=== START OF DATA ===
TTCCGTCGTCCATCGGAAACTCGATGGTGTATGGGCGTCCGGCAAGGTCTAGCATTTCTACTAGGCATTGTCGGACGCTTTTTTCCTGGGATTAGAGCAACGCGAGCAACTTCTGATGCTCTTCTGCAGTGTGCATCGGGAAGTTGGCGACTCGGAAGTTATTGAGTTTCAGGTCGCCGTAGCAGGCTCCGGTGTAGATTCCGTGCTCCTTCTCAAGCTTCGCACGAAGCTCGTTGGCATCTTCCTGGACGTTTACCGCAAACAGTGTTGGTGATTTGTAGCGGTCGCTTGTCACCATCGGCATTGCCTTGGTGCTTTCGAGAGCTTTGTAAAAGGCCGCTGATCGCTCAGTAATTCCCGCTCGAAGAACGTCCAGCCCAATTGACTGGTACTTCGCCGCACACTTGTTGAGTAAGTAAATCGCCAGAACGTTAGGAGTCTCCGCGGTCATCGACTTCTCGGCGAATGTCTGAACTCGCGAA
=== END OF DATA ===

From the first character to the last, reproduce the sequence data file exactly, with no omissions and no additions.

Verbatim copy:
TTCCGTCGTCCATCGGAAACTCGATGGTGTATGGGCGTCCGGCAAGGTCTAGCATTTCTACTAGGCATTGTCGGACGCTTTTTTCCTGGGATTAGAGCAACGCGAGCAACTTCTGATGCTCTTCTGCAGTGTGCATCGGGAAGTTGGCGACTCGGAAGTTATTGAGTTTCAGGTCGCCGTAGCAGGCTCCGGTGTAGATTCCGTGCTCCTTCTCAAGCTTCGCACGAAGCTCGTTGGCATCTTCCTGGACGTTTACCGCAAACAGTGTTGGTGATTTGTAGCGGTCGCTTGTCACCATCGGCATTGCCTTGGTGCTTTCGAGAGCTTTGTAAAAGGCCGCTGATCGCTCAGTAATTCCCGCTCGAAGAACGTCCAGCCCAATTGACTGGTACTTCGCCGCACACTTGTTGAGTAAGTAAATCGCCAGAACGTTAGGAGTCTCCGCGGTCATCGACTTCTCGGCGAATGTCTGAACTCGCGAA